Edinburgh Fringe 2017: Amanda Miller @ Laughing Horse (Newsroom)
What the Edinburgh Fringe website says:
After catching her fiancé screwing her friend, Celeste reads under a Snapple bottle cap: ‘We can't stop ourselves from suffering, but we can learn how to suffer better’. Mystified, she seeks out fellow sufferers to assist her in decoding the message. She finds a homeless man with a split personality, an octogenarian who invented a dating app, a maid longing for love, a clown enduring a bureaucratic nightmare and an angry teen who threw a rock at Trump’s head. They all come together before an audience that will determine who is suffering the best!
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Anarchic character comedy
The multitalented Manhattanite Amanda Erin Miller (actress, writer, yoga instructor, massage therapist and now comedian) dons a series of wigs and costumes from a cardboard box in the centre of the stage and plays a variety of characters throughout the show. Each of them is performed in a manic, anarchically over-the-top manner with a good deal of audience interaction (thankfully, not of the “picking on people” variety).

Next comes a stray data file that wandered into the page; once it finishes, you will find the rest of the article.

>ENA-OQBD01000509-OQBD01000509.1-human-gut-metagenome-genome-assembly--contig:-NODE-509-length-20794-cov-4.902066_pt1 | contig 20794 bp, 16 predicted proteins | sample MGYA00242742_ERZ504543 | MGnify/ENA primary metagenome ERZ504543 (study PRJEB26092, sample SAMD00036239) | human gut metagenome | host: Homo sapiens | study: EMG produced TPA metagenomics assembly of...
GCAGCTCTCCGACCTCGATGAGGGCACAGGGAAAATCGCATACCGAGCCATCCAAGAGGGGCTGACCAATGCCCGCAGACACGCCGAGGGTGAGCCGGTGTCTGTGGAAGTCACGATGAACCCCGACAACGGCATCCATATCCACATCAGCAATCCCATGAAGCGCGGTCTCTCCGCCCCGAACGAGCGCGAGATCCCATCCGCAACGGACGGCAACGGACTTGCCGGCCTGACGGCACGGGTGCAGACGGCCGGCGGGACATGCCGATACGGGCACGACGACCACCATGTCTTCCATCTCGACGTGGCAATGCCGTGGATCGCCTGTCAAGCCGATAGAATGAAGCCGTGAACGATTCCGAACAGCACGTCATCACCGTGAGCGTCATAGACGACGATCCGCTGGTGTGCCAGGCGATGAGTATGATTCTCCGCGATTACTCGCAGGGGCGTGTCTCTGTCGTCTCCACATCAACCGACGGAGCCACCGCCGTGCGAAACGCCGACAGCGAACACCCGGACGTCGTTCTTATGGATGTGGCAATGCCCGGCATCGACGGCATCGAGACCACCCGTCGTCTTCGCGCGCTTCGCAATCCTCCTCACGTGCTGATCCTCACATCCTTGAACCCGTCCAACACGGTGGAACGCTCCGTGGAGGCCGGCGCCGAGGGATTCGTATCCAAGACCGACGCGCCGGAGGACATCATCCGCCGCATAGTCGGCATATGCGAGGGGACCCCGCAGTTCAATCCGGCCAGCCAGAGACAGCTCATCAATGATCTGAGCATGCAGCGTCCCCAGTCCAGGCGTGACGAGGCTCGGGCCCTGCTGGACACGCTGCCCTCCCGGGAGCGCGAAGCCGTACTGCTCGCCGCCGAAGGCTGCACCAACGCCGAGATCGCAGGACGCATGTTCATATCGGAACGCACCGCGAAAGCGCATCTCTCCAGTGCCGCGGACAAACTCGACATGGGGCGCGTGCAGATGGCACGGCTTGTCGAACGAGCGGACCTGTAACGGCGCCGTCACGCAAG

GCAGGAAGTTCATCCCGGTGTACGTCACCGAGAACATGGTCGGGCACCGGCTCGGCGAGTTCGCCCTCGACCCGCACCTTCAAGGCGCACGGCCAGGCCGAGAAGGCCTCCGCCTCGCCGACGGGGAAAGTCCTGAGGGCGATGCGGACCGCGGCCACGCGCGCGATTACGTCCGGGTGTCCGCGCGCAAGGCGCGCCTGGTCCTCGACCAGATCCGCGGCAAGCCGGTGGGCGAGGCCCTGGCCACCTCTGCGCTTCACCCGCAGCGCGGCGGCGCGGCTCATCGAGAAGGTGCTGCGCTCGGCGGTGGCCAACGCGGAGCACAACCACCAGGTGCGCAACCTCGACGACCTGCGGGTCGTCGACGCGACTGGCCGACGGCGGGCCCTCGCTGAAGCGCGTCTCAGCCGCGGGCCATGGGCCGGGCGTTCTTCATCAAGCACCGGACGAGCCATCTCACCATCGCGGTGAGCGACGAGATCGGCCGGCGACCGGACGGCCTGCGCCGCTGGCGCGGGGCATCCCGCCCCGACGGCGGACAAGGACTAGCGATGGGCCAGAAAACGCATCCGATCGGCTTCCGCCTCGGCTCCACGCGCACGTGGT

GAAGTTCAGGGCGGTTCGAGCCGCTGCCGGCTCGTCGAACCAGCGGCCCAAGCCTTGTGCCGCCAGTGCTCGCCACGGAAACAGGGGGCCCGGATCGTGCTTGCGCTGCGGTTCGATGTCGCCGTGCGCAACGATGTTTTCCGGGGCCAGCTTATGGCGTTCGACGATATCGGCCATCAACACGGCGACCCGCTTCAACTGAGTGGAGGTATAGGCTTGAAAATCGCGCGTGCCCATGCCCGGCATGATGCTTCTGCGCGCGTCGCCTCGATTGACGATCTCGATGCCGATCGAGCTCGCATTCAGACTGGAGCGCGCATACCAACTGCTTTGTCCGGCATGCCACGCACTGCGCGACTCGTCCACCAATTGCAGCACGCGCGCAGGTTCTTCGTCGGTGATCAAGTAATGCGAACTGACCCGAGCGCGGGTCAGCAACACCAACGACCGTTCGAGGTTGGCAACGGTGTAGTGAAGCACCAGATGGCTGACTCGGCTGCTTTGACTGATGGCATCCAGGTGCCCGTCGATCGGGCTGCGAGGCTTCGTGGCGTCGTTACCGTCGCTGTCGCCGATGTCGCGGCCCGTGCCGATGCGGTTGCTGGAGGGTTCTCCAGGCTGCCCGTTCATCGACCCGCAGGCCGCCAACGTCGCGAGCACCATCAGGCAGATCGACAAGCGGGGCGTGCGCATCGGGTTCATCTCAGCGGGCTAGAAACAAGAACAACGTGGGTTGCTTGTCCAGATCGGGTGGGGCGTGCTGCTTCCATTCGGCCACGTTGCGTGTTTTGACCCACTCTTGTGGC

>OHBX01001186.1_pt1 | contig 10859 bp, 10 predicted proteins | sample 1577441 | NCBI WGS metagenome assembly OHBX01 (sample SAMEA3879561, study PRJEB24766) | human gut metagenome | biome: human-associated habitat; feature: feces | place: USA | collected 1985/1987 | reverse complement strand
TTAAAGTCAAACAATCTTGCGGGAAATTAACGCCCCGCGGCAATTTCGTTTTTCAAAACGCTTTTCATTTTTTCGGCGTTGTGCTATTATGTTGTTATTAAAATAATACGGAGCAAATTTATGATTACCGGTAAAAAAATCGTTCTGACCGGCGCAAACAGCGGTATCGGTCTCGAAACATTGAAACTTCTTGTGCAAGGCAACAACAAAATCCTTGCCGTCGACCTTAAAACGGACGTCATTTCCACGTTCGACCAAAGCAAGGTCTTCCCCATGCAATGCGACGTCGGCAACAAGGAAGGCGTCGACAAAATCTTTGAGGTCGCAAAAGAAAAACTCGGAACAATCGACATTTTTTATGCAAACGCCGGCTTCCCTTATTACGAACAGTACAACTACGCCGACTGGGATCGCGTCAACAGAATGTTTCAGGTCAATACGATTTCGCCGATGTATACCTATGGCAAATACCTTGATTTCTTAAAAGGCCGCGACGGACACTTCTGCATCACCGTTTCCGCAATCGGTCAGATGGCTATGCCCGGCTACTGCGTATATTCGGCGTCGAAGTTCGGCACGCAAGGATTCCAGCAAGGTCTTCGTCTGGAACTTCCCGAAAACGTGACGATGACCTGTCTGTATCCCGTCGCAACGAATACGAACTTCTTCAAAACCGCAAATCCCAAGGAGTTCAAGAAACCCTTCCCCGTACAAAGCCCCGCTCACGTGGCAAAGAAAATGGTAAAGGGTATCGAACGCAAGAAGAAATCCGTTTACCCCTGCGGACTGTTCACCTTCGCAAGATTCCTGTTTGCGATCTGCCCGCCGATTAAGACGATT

Much of the comedy comes from absurd running jokes - for example, a clown who tries in vain to chase up a medical certificate while being passed from pillar to post through an endless string of bureaucrats on the end of a phone line. Other moments come from physical/slapstick humour, including a silent maid who dances with her broom, and a rather hopeless drunk striptease artist (she does it for empowerment).
The best of the sketches here features a character called Edith Shlivovitz, an elderly lady bedeviled with the issue that her dates (being no spring chickens themselves) keep dying on her. She comes up with a radical solution: a Tinder-style dating app with one crucial difference (watch the show to find out). Another involving an adolescent called Kevin, who throws a rock at Donald Trump and gets sent to “Camp Smile” - where he takes part in a series of artistic pursuits to manage his anger issues - comes close. However, even though the other material doesn’t always reach the same heights, Amanda plays it with such fast-paced insane excess that it never feels like it is flagging.
Ludicrous comic talent
She has a genuine, if not exactly subtle, comic flair. There’s an overriding theme of finding fun in suffering - be it alcoholism, homelessness, old age, loneliness, bureaucracy and anger - and her crazy style makes it a successful mission by blowing everything up to ludicrous proportions. “How to Suffer Better” is one of those examples of a free Fringe show that’s actually better than many which charge the price of a ticket up-front.
Showtimes are available from the following link: